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Placental mammals
Scientific classification

Placentalia and Eutheria are terms used to describe major groupings within the animal class of Mammalia. The two terms are almost synonymous, although Eutheria has a slightly wider scope.

The majority of living mammals are placental: the other two extant groups are the Monotremata and the Marsupialia; there are other groups of extinct mammals. The Placentalia are distinguished from other mammals in that the foetus is nourished during gestation via a placenta while, in general, this is not the case with other mammals. (Bandicoots are a conspicuous exception to this rule.) Placental mammals are viviparous.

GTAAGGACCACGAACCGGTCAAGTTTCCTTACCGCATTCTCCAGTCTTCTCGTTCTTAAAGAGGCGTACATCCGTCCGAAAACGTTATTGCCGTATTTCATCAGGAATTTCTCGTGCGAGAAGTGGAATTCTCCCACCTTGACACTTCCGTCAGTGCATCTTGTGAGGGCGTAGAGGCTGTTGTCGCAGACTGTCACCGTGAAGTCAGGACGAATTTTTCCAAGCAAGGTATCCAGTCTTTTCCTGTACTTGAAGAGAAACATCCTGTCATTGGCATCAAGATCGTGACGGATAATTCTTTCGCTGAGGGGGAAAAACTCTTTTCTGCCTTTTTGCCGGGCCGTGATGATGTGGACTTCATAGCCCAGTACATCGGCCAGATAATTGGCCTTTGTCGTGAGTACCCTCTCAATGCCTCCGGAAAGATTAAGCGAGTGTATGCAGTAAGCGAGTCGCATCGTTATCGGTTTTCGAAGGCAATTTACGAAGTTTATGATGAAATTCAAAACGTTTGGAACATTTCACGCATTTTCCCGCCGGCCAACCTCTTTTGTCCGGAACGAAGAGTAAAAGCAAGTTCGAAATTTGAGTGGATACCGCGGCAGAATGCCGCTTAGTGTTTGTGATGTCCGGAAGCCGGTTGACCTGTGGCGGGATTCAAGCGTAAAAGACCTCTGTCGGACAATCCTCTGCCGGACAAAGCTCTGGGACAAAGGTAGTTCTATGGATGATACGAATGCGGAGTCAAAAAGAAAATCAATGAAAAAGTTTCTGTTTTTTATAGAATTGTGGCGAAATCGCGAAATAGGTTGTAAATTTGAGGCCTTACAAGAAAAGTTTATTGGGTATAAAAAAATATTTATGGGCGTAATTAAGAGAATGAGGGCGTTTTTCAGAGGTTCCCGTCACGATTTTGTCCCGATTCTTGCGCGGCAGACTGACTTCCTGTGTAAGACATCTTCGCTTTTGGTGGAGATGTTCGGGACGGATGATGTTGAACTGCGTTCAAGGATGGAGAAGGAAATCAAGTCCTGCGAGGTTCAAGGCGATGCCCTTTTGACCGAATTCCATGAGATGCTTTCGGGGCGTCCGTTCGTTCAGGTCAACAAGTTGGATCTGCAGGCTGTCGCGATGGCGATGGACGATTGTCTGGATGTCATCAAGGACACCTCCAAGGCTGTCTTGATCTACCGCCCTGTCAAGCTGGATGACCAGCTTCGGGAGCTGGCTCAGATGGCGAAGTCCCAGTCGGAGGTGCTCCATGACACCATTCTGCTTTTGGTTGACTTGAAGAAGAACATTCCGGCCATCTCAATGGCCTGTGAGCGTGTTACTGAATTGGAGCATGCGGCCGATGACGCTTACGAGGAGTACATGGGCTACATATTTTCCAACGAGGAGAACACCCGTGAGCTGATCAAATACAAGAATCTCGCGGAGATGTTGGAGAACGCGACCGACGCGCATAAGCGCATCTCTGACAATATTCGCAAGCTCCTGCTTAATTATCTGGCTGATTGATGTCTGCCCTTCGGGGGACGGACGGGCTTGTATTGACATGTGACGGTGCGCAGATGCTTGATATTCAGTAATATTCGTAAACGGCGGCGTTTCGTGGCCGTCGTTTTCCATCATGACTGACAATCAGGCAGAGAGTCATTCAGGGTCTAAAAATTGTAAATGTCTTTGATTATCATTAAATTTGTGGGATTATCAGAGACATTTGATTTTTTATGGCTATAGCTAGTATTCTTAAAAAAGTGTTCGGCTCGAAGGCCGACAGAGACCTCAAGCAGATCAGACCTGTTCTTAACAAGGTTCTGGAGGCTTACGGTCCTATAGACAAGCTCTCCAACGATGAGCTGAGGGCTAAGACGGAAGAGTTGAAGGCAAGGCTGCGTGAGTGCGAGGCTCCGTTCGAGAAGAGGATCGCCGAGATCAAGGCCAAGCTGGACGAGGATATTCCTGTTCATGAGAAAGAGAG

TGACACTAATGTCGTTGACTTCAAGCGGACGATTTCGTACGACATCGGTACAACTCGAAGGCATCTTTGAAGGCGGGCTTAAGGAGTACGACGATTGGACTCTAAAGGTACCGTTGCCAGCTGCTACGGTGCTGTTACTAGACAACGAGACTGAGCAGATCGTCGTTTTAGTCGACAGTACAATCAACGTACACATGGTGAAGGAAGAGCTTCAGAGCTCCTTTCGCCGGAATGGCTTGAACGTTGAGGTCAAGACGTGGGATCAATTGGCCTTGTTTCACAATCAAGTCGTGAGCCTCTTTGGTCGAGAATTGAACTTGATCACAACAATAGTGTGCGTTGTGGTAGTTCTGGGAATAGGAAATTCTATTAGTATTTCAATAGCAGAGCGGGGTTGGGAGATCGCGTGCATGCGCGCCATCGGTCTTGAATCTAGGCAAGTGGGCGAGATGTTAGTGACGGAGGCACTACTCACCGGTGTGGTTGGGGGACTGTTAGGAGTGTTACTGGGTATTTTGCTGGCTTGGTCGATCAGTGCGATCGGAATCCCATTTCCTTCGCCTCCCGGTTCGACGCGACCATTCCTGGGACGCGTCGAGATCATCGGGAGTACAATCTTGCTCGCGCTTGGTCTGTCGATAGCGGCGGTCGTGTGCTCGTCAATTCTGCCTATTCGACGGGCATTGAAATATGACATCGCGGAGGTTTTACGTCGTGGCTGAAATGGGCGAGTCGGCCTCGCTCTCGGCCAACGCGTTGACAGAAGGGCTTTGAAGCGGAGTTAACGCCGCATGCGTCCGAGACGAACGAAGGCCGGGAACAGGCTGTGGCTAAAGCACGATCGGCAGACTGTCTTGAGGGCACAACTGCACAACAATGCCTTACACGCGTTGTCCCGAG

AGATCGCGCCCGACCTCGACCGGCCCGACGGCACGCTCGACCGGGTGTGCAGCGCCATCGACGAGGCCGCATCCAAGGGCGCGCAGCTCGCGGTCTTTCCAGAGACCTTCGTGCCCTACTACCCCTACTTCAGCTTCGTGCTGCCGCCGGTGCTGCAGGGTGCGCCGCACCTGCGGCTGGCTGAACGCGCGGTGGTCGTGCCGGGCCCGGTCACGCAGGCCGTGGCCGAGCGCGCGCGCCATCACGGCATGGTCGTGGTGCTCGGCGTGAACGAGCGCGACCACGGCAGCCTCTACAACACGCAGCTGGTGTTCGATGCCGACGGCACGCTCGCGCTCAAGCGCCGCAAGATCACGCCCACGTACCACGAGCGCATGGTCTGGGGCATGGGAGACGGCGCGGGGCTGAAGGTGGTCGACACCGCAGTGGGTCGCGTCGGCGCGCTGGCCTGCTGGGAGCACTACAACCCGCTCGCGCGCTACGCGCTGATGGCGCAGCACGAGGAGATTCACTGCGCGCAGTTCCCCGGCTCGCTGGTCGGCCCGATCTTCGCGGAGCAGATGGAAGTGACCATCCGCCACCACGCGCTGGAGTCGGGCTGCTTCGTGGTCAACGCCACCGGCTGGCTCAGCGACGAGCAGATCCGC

Eutheria is a taxon introduced by Thomas Henry Huxley in 1880, containing the placental mammals and the nearest ancestors of placental mammals (which are known only from the fossil record). The name itself means 'true beasts'. The closest living relatives of the eutheres are part of the subclass Marsupialia.

The earliest known Placentalia species is Eomaia from the Lower Cretaceous of China. It is undoubtably a member of Placentalia, but the hips of the animal are too narrowly built to have allowed the birth of well-developed young. This strongly suggests that a placenta played little rôle in the development of young.